The state of Oklahoma uses two tests for applicants wishing to acquire their high school equivalency diplomas, the fully computer-formatted GED exam and the HiSET exam which can be taken on paper and on a computer.
The diploma that’s awarded upon successfully taking the GED® or HiSET® exam is all across North America accepted in the same way as a regular high school credential.
Oklahoma GED testing requirements
- In Oklahoma, the minimum age to qualify for GED or HiSET testing is 16.
- Applicants 16 and 17 years old, however, must meet additional criteria. They must have parental consent and permission from their school districts.
- Applicants must be Oklahoma residents.
- Applicants cannot already hold a high school or equivalent diploma.
- Applicants can not be signed up for another educational program.
- In Oklahoma, there’s no requirement to attend a prep program first or reach sufficient scores on the GED Ready® practice test.
Oklahoma GED online
In Oklahoma, you have the option to take the four GED tests at a physical testing center or in an online proctored format. The HiSET exam can be taken at a test center or online as well.
To qualify for taking the GED exam online, however, you need to attain “green” (likely to pass) results on the GED Ready® test. A similar system applies to the HiSET exam.
For each of the four GED tests, there’s a GED Ready test. You can purchase these practice tests on the website GED.com at $6.99 each. Only after you’ve received a “green” score on the GED Ready test, you can schedule your online GED test for that subject field.
For taking the GED test at one of Oklahoma’s test centers, there’s no requirement to first obtain satisfactory results on the GED Ready test.
Oklahoma GED price
The Oklahoma GED exam costs $34 per subject test (so $136 for the entire exam) if you sit for the exam at one of Oklahoma’s state-approved GED test centers.
If you take the Oklahoma GED exam in an online format, the cost is $40 per subject test, so $160 in total. You should also count the cost for taking four GED Ready practice tests which will set you back an additional $28 ($6.99 per practice test).
Oklahoma HiSET price
The price of the Oklahoma HiSET exam is the same for online testing and taking the five subtests at a test center in a computerized format, $91.25 for the entire 5-test battery. When you want to take the HiSET at a test center in a paper-based format, you’ll have to pay $112.50.
What’s on the GED and HiSET exams?
The GED exam is fully computer-based and includes four separate subtests (independent modules) that address the academic subject areas of literacy (Reasoning through Language Arts), Social Studies, Math (Mathematical Reasoning), and Science.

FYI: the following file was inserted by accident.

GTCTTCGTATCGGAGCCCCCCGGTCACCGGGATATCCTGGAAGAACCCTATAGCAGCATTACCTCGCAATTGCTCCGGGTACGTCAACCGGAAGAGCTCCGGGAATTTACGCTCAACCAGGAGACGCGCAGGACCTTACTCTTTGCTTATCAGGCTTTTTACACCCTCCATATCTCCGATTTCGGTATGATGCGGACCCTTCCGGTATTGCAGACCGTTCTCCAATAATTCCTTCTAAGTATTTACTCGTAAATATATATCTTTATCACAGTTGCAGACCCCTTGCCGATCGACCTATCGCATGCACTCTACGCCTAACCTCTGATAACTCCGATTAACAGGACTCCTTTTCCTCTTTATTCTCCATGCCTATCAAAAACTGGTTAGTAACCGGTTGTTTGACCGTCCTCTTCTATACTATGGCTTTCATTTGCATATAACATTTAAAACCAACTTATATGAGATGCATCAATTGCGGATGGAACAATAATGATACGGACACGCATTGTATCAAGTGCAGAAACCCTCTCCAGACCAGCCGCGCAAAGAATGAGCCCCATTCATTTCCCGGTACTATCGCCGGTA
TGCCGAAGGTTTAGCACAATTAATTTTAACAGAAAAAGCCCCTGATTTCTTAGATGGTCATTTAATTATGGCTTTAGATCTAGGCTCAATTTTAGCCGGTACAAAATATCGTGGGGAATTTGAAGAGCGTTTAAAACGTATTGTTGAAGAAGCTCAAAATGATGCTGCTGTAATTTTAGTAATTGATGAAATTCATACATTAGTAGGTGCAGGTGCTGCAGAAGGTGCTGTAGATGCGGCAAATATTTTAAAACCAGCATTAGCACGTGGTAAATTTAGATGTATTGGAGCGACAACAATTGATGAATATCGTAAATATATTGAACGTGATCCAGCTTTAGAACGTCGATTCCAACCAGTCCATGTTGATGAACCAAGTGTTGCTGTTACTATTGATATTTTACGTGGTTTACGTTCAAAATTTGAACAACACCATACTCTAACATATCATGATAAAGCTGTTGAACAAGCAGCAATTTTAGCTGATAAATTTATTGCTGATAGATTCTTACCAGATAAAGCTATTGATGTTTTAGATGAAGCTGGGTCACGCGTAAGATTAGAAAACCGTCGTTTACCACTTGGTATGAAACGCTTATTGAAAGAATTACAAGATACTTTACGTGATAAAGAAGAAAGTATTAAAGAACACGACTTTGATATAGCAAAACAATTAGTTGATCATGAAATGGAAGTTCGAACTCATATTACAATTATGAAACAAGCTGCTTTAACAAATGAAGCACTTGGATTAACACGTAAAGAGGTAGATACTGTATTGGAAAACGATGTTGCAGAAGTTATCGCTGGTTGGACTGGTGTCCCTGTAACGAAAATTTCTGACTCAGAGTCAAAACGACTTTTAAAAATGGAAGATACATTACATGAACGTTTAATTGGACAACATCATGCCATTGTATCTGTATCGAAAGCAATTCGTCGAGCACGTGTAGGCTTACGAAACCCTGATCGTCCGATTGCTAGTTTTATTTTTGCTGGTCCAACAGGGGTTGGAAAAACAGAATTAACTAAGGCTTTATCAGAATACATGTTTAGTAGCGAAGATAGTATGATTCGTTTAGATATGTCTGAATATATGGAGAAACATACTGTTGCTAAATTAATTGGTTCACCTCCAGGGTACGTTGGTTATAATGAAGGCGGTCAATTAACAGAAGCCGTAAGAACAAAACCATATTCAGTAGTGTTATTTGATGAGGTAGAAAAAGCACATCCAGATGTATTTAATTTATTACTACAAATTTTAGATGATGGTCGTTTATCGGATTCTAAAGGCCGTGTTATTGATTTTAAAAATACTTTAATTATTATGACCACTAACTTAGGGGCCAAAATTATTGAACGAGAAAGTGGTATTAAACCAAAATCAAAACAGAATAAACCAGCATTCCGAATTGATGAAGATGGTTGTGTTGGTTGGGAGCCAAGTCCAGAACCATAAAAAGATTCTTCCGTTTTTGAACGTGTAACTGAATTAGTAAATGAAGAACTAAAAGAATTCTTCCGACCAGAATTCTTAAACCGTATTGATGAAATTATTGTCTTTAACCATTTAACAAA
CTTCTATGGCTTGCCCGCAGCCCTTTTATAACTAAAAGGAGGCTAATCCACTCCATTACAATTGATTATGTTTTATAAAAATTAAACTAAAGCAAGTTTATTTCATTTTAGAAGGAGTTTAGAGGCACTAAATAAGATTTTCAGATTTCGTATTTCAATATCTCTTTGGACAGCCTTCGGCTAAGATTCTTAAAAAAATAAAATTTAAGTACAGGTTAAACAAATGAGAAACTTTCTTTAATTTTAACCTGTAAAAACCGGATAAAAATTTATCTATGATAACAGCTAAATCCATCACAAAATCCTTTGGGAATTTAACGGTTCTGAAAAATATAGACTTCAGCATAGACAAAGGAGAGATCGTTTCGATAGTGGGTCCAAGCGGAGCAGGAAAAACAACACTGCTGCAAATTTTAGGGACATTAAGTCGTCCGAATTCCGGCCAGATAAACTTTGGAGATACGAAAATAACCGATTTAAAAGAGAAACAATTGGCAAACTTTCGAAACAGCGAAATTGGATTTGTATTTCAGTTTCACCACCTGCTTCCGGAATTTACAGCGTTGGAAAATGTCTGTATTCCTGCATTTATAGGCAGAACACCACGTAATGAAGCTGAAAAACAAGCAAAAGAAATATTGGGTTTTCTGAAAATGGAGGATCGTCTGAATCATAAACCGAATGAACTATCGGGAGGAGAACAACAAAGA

The HiSET exam has separate reading and writing subtests, so five in total (Language Writing, Language Reading, Social Studies, Math, and Science). Both exams allow you to take these modules one (or more) at a time.
How should I prepare for the GED?
Both available High School Equivalency tests are quite challenging, so be sure to get optimally prepared. All across Oklahoma, there are many facilities that will help you in your efforts to get all geared up for the GED or HiSET exam.
Your local library or local bookstore will also offer plenty of study material to get all geared up for the Oklahoma High School Equivalency Test. Today, there are also some very good and well-structured online GED prep courses, like the one developed by ONSEGO, that allow you to get all set from the comfort of your home or from wherever and whenever you prefer to study.
GED and HiSET scoring
The GED passing score has been set at 145 for each subtest so your minimum overall score is 580. A score in the 145-164 range indicated high school equivalency, a 165-174 score means you’re college-ready, and a score in the 175-200 range additionally results in college credits.
On the HiSET, you must score at least an 8 out of 20 to pass each test and an overall score of no less than 45, while here the essay score must be a 2 or up (out of 6).
As said before, the HiSET is available both on a computer and in a paper-and-pencil format (when taken at a test center) whereas the GED must be done exclusively on a computer.
Computer-based testing makes a lot of sense, actually, as there is hardly any employment to be found in the world that will not call for at least fundamental knowledge and skills of keyboarding and computer literacy. Not all Oklahoma testing centers are offering both options so please check with your nearest testing center what they administer.